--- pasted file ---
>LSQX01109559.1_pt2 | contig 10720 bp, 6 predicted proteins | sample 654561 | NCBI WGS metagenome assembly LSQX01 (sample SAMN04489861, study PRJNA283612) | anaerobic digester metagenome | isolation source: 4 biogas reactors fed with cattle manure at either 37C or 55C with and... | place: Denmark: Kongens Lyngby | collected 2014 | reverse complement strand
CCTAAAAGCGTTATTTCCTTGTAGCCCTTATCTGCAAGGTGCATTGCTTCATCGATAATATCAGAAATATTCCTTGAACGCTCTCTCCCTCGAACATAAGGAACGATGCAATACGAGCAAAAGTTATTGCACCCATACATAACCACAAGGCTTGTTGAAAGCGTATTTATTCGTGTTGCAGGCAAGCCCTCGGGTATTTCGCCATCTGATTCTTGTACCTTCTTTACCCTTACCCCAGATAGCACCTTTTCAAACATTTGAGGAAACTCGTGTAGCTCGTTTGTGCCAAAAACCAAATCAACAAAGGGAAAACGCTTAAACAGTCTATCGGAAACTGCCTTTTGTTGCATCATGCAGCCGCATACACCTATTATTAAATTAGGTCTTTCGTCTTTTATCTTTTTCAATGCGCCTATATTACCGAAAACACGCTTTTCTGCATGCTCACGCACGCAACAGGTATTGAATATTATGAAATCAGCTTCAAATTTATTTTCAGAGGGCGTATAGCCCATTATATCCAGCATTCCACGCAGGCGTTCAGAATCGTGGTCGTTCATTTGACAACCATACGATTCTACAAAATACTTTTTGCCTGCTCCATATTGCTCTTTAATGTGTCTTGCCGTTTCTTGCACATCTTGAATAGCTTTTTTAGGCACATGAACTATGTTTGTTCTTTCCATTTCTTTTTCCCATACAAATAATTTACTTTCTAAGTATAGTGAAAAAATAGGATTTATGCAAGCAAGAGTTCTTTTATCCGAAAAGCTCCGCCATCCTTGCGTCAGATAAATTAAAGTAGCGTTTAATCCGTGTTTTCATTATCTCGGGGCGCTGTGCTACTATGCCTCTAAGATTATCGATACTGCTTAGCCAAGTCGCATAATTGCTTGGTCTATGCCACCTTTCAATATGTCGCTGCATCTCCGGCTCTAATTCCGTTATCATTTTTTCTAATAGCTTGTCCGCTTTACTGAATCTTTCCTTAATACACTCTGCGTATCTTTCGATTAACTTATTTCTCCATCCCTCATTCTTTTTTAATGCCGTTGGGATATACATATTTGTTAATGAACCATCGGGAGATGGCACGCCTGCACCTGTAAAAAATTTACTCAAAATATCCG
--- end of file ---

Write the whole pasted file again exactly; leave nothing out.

>LSQX01109559.1_pt2 | contig 10720 bp, 6 predicted proteins | sample 654561 | NCBI WGS metagenome assembly LSQX01 (sample SAMN04489861, study PRJNA283612) | anaerobic digester metagenome | isolation source: 4 biogas reactors fed with cattle manure at either 37C or 55C with and... | place: Denmark: Kongens Lyngby | collected 2014 | reverse complement strand
CCTAAAAGCGTTATTTCCTTGTAGCCCTTATCTGCAAGGTGCATTGCTTCATCGATAATATCAGAAATATTCCTTGAACGCTCTCTCCCTCGAACATAAGGAACGATGCAATACGAGCAAAAGTTATTGCACCCATACATAACCACAAGGCTTGTTGAAAGCGTATTTATTCGTGTTGCAGGCAAGCCCTCGGGTATTTCGCCATCTGATTCTTGTACCTTCTTTACCCTTACCCCAGATAGCACCTTTTCAAACATTTGAGGAAACTCGTGTAGCTCGTTTGTGCCAAAAACCAAATCAACAAAGGGAAAACGCTTAAACAGTCTATCGGAAACTGCCTTTTGTTGCATCATGCAGCCGCATACACCTATTATTAAATTAGGTCTTTCGTCTTTTATCTTTTTCAATGCGCCTATATTACCGAAAACACGCTTTTCTGCATGCTCACGCACGCAACAGGTATTGAATATTATGAAATCAGCTTCAAATTTATTTTCAGAGGGCGTATAGCCCATTATATCCAGCATTCCACGCAGGCGTTCAGAATCGTGGTCGTTCATTTGACAACCATACGATTCTACAAAATACTTTTTGCCTGCTCCATATTGCTCTTTAATGTGTCTTGCCGTTTCTTGCACATCTTGAATAGCTTTTTTAGGCACATGAACTATGTTTGTTCTTTCCATTTCTTTTTCCCATACAAATAATTTACTTTCTAAGTATAGTGAAAAAATAGGATTTATGCAAGCAAGAGTTCTTTTATCCGAAAAGCTCCGCCATCCTTGCGTCAGATAAATTAAAGTAGCGTTTAATCCGTGTTTTCATTATCTCGGGGCGCTGTGCTACTATGCCTCTAAGATTATCGATACTGCTTAGCCAAGTCGCATAATTGCTTGGTCTATGCCACCTTTCAATATGTCGCTGCATCTCCGGCTCTAATTCCGTTATCATTTTTTCTAATAGCTTGTCCGCTTTACTGAATCTTTCCTTAATACACTCTGCGTATCTTTCGATTAACTTATTTCTCCATCCCTCATTCTTTTTTAATGCCGTTGGGATATACATATTTGTTAATGAACCATCGGGAGATGGCACGCCTGCACCTGTAAAAAATTTACTCAAAATATCCG